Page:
Tomatillos look like light green tomatoes, about the size of a ping pong ball give or take. They grow, and are sold, encased in a papery husk, which you should leave on until you are ready to use them. They are an everyday staple of Mexican and Tex-Mex cooking, though they definitely have that foreign-intimidating thing going on when you first encounter them at the market. Persevere!
The flavor of tomatillos ranges from mild and on the sweeter side to a bit bitter or quite tart, so it’s a bit of a crapshoot to know what the result of the dish will be. Taste as you go, and see how to compensate with other ingredients until you get the flavor you’re looking for – a little sugar helps with an overly tangy tomatillo sauce. Tomatillos might be roasted, grilled, stewed or sautéed. They can also be eaten raw.
Tomatillos need to be husked before using, and the husk needs to be discarded. The tomatillos will be slightly sticky after you husk them, so give them a quick rinse under running water.
Over to this sauce, or salsa (which actually is Spanish for “sauce”, and this recipe is a good illustration of that). If you want the mixture very spicy, leave the seeds in both jalapeno peppers. If you want it mild, take the seeds out of both the peppers. And if you want it in the middle, leave the seeds in one of the jalapenos, and toss them from the other. Don’t forget to wash your hands after handling the jalapenos; this can’t be repeated enough.
Roasting the vegetables gives them a deeper, sweeter flavor. And roasting the limes is a great little trick. The flavor of the juice gets a bit more intense, and then so does your salsa.
This makes a lot of tomatillo sauce, more than you’ll need for this recipe. And so, you can feel free to cut the ingredients in half, if you don’t think you will want to play around with leftovers, OR (and perhaps you can tell by the fact that I made such a large amount of the sauce, and the fact that I just yelled OR at you), you can find other ways to use it all week long.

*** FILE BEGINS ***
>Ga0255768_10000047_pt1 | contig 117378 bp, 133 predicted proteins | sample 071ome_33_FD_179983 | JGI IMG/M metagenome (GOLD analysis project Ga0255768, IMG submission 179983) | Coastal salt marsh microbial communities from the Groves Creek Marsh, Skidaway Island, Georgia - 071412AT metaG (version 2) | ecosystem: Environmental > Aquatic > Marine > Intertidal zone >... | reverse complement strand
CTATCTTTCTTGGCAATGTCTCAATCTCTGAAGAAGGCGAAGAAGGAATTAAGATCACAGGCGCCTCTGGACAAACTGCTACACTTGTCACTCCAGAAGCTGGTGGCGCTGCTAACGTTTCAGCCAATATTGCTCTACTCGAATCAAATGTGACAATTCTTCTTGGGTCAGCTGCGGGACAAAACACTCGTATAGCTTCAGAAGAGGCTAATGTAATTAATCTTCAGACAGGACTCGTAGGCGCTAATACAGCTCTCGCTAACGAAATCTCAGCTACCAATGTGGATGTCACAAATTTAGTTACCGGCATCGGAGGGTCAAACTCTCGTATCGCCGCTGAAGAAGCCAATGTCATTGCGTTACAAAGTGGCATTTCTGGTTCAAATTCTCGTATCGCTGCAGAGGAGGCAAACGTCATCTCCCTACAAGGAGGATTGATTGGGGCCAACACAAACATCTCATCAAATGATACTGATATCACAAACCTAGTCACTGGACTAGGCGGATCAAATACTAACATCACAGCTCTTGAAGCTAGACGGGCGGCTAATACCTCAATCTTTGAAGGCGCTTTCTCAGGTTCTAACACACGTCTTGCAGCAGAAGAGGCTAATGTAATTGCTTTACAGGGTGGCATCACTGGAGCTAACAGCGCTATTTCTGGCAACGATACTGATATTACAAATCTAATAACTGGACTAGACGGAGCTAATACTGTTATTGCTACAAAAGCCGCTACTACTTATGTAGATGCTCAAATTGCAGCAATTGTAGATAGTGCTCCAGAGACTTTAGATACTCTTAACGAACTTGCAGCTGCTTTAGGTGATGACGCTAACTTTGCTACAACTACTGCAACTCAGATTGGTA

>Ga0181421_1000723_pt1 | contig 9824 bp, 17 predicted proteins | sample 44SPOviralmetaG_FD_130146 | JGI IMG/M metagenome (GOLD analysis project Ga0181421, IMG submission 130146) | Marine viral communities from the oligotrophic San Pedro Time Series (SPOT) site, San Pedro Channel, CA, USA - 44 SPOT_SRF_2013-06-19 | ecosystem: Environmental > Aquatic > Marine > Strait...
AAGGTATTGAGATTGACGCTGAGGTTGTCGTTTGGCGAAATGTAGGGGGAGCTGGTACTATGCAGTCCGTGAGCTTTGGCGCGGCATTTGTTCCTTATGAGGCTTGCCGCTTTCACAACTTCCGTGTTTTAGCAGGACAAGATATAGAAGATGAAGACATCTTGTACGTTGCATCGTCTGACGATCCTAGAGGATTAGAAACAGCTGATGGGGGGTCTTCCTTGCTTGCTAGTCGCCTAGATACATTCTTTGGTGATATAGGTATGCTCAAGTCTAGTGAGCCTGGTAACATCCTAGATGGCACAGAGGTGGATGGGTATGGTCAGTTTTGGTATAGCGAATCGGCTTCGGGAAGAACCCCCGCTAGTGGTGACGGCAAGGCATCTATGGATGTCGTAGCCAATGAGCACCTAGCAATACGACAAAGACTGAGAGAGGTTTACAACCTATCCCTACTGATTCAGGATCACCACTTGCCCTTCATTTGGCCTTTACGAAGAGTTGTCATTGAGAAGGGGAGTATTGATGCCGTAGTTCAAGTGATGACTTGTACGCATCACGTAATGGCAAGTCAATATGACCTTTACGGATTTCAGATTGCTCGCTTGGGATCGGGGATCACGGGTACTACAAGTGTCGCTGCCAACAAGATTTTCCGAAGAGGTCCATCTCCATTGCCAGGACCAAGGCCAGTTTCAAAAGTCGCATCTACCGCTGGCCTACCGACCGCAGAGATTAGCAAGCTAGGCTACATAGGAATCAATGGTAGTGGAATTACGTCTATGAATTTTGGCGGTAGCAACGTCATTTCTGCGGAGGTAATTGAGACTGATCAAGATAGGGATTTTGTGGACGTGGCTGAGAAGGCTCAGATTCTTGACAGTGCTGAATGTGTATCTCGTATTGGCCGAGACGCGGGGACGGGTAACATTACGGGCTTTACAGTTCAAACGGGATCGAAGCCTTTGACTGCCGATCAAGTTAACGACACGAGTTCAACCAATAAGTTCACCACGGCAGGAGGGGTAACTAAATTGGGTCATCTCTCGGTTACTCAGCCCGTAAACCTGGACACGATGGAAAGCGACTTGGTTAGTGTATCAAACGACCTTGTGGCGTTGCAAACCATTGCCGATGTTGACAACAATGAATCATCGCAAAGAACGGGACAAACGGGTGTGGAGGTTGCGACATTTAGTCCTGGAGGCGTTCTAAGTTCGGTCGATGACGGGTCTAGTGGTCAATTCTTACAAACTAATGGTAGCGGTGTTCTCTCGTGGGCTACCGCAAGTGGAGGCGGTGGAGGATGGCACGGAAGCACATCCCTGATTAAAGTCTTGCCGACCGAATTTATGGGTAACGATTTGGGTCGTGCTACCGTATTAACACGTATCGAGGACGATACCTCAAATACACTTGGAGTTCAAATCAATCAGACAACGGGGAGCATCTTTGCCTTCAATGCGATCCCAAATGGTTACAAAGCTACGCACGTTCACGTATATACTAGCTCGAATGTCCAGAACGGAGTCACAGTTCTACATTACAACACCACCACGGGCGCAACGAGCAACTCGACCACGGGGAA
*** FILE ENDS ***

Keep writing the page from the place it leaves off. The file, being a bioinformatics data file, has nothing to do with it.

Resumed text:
Here are some of the other ways I’ve thought of, and you know I am always open to your suggestions:
As a dip for tortilla chips (duh)
Drizzled over simply grilled fish, steak, shellfish.
Spooned over nachos
Dolloped on fried green tomatoes
Sloshed onto eggs – scrambled, fried, however you like them cooked
I just made a weirdly unseasonable batch of black beans and rice, which is what Charlie always requests right before he leaves for camp, and right when he gets home, no matter how hot is is. He was inhaling a bowl of the mix, topped with a bit of shredded cheese and sour cream. I approached him as holding a jar of this sauce and offered it to him (this is my polite way of describing what I spend a lot of time doing – wheedling “PLEASE try this, PLEASE, I-want-to-know-what-you-think-I-need-to-know-what-you-think-its-for-the-blog-I-need-your-opinion”) He curled his body around his bowl protectively snarling “No-I-am-happy-with-it-the-way-it-is.”
I flung a spoonful in his general direction and some landed in the bowl. He very, very grudgingly took a bit. And then asked for more.
Truly, it ain’t all sunshine and roses over here all the time.
And by the way this is lovely served over quinoa.
Pan-Seared Chicken Breasts with Roasted Tomatillo Salsa
- 1 pound tomatillos
- 2 jalapenos tops trimmed off, and halved lengthwise
- 1 sweet onion sliced crosswise into three slices
- 5 tablespoons extra virgin olive oil divided, plus more for brushing the onions
- 2 limes halved lengthwise
- 6 boneless skinless chicken breasts about 2 pounds
- 1 garlic clove chopped
- ¼ cup roughly chopped cilantro
- Preheat the broiler. Place a rack from 6 to 8 inches from the heat source. Line a rimmed baking sheet with aluminum foil, then oil the foil or spray with nonstick cooking spray.
- Husk the tomatillos, and rinse them, then cut them in half. Place them cut side down on the baking sheet. Remove the seeds from one of the jalapenos, and place all four halves on the baking sheet, cut side down. Place the onion slices on the baking sheet, and brush them with a bit of olive oil. Place the limes, cut side UP on the baking sheet.
- Place the baking sheet under the broiler and broil for 8 to 10 minutes until the vegetables and lime turn golden brown. Allow to cool on the baking sheet.
- While the vegetables are cooling, heat 1 tablespoon of the olive oil in a large skillet over medium high heat. Season the chicken breasts on both sides with salt and pepper. Cook the chicken for about 5 minutes on each side until the outside is golden brown and the inside is cooked through, in batches if necessary. Set the chicken on a cutting board to rest for 5 minutes.
- While the chicken is cooling, transfer the cooked tomatillos, jalapenos, and onions to a food processor. Squeeze the juice from the lime halves into the food processor, toss the lime rinds, and add the garlic, ¼ cup olive oil and cilantro. Pulse to chop and combine, then process until the mixture is well incorporated and fairly smooth.
- Slice the chicken breasts on the diagonal, and place each on a plate (or place them all on a large serving platter). Spoon the tomatillo sauce down the center of each sliced chicken breast.
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